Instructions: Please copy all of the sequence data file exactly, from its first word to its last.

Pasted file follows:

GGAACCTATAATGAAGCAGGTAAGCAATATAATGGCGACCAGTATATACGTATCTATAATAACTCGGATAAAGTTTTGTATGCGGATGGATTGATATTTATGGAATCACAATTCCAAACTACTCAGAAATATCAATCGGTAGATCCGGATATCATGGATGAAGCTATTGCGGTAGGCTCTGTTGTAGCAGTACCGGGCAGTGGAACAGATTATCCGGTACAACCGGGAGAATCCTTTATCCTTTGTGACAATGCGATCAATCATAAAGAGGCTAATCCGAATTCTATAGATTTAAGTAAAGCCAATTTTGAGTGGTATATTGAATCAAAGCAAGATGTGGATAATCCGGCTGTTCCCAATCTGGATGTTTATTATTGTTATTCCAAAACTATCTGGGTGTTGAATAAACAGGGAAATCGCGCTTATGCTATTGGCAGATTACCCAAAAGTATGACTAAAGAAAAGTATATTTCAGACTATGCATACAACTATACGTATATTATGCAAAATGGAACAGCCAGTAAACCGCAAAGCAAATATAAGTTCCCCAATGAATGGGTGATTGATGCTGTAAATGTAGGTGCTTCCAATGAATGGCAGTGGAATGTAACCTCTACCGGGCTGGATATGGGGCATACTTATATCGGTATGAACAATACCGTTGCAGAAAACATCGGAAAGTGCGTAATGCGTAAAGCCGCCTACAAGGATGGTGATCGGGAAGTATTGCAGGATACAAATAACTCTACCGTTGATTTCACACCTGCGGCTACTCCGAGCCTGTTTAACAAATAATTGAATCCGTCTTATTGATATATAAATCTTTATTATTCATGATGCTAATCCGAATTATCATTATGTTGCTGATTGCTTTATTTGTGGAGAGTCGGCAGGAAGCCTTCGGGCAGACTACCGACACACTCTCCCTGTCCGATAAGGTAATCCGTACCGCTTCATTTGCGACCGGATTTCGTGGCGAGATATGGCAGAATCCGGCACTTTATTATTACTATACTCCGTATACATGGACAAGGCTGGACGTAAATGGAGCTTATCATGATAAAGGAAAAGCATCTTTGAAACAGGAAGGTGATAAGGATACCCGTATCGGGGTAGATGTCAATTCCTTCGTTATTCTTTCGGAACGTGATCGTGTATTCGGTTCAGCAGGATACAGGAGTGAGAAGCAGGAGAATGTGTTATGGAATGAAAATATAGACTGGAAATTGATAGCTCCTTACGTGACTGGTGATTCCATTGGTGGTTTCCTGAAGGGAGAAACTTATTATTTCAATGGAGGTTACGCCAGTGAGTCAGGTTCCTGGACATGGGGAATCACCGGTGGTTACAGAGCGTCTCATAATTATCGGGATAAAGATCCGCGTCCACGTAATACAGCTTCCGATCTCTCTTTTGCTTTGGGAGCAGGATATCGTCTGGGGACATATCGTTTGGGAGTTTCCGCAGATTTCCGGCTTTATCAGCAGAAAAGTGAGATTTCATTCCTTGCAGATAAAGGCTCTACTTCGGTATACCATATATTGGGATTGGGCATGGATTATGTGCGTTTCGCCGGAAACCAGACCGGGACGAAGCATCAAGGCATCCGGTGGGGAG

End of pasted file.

GGAACCTATAATGAAGCAGGTAAGCAATATAATGGCGACCAGTATATACGTATCTATAATAACTCGGATAAAGTTTTGTATGCGGATGGATTGATATTTATGGAATCACAATTCCAAACTACTCAGAAATATCAATCGGTAGATCCGGATATCATGGATGAAGCTATTGCGGTAGGCTCTGTTGTAGCAGTACCGGGCAGTGGAACAGATTATCCGGTACAACCGGGAGAATCCTTTATCCTTTGTGACAATGCGATCAATCATAAAGAGGCTAATCCGAATTCTATAGATTTAAGTAAAGCCAATTTTGAGTGGTATATTGAATCAAAGCAAGATGTGGATAATCCGGCTGTTCCCAATCTGGATGTTTATTATTGTTATTCCAAAACTATCTGGGTGTTGAATAAACAGGGAAATCGCGCTTATGCTATTGGCAGATTACCCAAAAGTATGACTAAAGAAAAGTATATTTCAGACTATGCATACAACTATACGTATATTATGCAAAATGGAACAGCCAGTAAACCGCAAAGCAAATATAAGTTCCCCAATGAATGGGTGATTGATGCTGTAAATGTAGGTGCTTCCAATGAATGGCAGTGGAATGTAACCTCTACCGGGCTGGATATGGGGCATACTTATATCGGTATGAACAATACCGTTGCAGAAAACATCGGAAAGTGCGTAATGCGTAAAGCCGCCTACAAGGATGGTGATCGGGAAGTATTGCAGGATACAAATAACTCTACCGTTGATTTCACACCTGCGGCTACTCCGAGCCTGTTTAACAAATAATTGAATCCGTCTTATTGATATATAAATCTTTATTATTCATGATGCTAATCCGAATTATCATTATGTTGCTGATTGCTTTATTTGTGGAGAGTCGGCAGGAAGCCTTCGGGCAGACTACCGACACACTCTCCCTGTCCGATAAGGTAATCCGTACCGCTTCATTTGCGACCGGATTTCGTGGCGAGATATGGCAGAATCCGGCACTTTATTATTACTATACTCCGTATACATGGACAAGGCTGGACGTAAATGGAGCTTATCATGATAAAGGAAAAGCATCTTTGAAACAGGAAGGTGATAAGGATACCCGTATCGGGGTAGATGTCAATTCCTTCGTTATTCTTTCGGAACGTGATCGTGTATTCGGTTCAGCAGGATACAGGAGTGAGAAGCAGGAGAATGTGTTATGGAATGAAAATATAGACTGGAAATTGATAGCTCCTTACGTGACTGGTGATTCCATTGGTGGTTTCCTGAAGGGAGAAACTTATTATTTCAATGGAGGTTACGCCAGTGAGTCAGGTTCCTGGACATGGGGAATCACCGGTGGTTACAGAGCGTCTCATAATTATCGGGATAAAGATCCGCGTCCACGTAATACAGCTTCCGATCTCTCTTTTGCTTTGGGAGCAGGATATCGTCTGGGGACATATCGTTTGGGAGTTTCCGCAGATTTCCGGCTTTATCAGCAGAAAAGTGAGATTTCATTCCTTGCAGATAAAGGCTCTACTTCGGTATACCATATATTGGGATTGGGCATGGATTATGTGCGTTTCGCCGGAAACCAGACCGGGACGAAGCATCAAGGCATCCGGTGGGGAG